Revolutionary Artist - Francis Hopkinson Designs The American Flag

Revolutionary Artist - Francis Hopkinson Designs The American Flag

Francis Hopkinson was much more than just a signer of the Declaration of Independence.

Hopkinson was a leader in the Continental Congress in both naval and financial matters.

More importantly, Hopkinson was an artist. He completed many works across a wide range of artistic avenues.

One of these currently flies over millions of American homes, businesses and parks.


Francis Hopkinson

When the American Revolution began, Francis Hopkinson was a member of the New Jersey Royal Council.

Siding with his countrymen, Hopkinson resigned his position and was quickly elected to the Continental Congress.

Three weeks later he voted for separation from the Mother Country and soon thereafter signed the Declaration of Independence.


Navy and Loans

Hopkinson’s most immediate contribution to the Revolutionary War were the two years he spent on the Navy Board. Here, he assisted in creating the fledgling American Navy as well as working with the French when they arrived.

Francis spent the second half of the war working as Treasurer of Loans in the Continental Congress. This office was crucial to establish the Continental as a legitimate currency (though it failed in the end).

After the Victory at Yorktown, Hopkinson spent a decade as a Judge of the Admiralty Court of Pennsylvania.


Revolutionary Artist

In his day, Hopkinson was better known as an artist than a politician.

Francis had written several books of poetry, essays and stories that had garnered some fame throughout the colonies.

Furthermore, his My Days Have Been So Wondrous Free is often credited as being the first secular song written in North America and Temple of Minerva might be the nation’s first opera.


The American Flag

Francis Hopkinson’s most important contribution to the United States of America is still flown across the country today.

Hopkinson designed the American Flag.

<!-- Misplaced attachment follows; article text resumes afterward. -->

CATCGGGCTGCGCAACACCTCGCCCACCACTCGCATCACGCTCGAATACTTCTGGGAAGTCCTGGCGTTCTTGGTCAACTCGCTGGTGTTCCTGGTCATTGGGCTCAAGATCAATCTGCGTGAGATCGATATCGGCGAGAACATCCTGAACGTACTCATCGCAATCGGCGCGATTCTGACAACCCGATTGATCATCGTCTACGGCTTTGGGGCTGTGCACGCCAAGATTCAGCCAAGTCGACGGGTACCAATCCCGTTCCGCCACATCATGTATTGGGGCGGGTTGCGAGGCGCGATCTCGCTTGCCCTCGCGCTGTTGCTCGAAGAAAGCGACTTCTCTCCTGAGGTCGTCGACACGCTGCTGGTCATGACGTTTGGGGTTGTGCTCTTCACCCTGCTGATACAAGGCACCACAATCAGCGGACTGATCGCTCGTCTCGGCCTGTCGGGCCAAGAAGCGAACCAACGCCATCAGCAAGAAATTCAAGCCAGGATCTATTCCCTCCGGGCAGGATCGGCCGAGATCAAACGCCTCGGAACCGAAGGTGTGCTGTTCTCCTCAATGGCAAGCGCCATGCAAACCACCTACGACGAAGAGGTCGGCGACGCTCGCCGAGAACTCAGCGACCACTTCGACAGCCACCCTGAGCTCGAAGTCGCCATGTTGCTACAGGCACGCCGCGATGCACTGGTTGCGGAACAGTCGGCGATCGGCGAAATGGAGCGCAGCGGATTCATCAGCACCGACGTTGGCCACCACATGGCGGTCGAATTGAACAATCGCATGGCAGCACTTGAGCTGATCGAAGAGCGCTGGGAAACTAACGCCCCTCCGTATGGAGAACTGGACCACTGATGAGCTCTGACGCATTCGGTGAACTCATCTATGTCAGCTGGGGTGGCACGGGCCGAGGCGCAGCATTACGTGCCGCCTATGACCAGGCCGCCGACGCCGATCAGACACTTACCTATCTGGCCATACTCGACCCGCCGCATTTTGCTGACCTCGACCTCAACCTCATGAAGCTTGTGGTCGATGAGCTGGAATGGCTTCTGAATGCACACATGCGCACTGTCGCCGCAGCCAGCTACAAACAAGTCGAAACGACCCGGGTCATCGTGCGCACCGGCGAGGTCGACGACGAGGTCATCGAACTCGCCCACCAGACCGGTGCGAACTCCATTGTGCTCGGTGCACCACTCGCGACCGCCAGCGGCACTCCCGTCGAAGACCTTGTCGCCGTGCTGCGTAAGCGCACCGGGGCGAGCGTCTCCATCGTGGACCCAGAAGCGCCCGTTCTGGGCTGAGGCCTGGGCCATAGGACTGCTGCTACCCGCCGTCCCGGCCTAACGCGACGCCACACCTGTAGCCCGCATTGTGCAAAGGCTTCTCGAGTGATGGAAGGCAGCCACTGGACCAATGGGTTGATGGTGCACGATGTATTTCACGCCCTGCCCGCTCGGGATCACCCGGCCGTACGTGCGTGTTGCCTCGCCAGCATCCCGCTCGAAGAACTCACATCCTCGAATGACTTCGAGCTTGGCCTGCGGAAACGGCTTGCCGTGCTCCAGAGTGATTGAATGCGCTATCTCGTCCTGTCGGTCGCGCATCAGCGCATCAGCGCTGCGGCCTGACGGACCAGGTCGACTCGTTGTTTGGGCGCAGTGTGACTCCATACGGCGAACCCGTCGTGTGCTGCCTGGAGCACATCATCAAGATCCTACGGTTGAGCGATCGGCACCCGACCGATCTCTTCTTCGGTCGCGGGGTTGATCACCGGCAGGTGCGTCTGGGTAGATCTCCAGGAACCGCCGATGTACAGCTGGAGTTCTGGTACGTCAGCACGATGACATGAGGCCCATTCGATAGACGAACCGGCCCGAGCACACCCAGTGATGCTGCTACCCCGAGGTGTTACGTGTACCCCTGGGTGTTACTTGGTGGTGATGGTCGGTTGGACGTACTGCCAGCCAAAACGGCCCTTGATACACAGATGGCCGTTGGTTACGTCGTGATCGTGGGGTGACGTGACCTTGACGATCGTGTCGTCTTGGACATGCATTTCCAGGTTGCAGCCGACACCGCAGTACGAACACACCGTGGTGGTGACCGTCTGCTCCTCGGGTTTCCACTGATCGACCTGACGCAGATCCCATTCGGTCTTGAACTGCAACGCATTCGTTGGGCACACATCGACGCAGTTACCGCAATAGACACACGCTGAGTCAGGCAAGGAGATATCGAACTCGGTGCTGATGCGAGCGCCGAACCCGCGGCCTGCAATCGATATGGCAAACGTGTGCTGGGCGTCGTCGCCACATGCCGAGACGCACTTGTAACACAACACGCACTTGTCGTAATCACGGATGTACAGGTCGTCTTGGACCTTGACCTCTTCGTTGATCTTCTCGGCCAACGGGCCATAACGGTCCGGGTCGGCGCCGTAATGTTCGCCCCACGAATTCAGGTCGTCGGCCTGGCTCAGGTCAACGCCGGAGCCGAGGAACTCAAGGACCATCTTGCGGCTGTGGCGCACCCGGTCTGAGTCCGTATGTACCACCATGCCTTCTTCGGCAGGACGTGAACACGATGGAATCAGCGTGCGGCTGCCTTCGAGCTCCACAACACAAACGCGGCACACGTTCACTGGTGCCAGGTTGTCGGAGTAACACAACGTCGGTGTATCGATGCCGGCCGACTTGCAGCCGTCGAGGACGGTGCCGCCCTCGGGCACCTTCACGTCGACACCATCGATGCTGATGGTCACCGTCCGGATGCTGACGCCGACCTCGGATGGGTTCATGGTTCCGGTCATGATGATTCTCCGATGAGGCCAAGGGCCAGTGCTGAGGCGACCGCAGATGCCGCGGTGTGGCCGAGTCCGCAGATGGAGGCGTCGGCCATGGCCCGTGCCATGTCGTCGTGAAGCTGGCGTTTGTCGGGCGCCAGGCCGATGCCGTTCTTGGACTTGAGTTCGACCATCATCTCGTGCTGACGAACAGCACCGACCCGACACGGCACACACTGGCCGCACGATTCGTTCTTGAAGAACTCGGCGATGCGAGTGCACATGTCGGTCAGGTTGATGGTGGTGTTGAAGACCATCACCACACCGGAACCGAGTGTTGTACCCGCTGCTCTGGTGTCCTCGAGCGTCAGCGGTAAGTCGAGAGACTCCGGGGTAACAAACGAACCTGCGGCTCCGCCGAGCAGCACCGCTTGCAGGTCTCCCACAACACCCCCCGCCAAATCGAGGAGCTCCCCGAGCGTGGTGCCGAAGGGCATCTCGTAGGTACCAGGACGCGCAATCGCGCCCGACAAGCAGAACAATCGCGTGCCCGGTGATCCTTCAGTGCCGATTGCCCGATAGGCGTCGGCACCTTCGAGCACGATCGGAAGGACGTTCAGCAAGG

Although usually attributed to Betsy Ross, the standards of the American Flag were created by Francis while on the Navy Board. He decided to put red stripes on the top and bottom because it was believed that would be easier to make out flying over a ship from a distance.


The Great Seal

Hopkinson designed many more notable items for the American Founding but, after the flag, the highest achievement was that of the Great Seal of the United States.

For all his hard work, Francis decided he should be paid.

He invoiced the Continental Congress for several things, including a quarter cask of wine.

After several months of debate, it was finally decided to deny Hopkinson his bounty. Since he was being paid as a Delegate of the Continental Congress, it was accepted that any work he did was already being rewarded.


If you’d like to learn about another North Carolinian who signed the Constitution, check out this article:

Richard Dobbs Spaight Overcomes Defeat

Francis Hopkinson ranks right up there with Benjamin Franklin when it comes to sense of humor.

‘Comical Spirit of Seventy-Six’ discusses this aspect of Hopkinson’s life and his place among the Founders.

If you’d like a copy you can get one through the Amazon affiliate link below (you’ll support this site, but don’t worry, Amazon pays me while your price stays the same).

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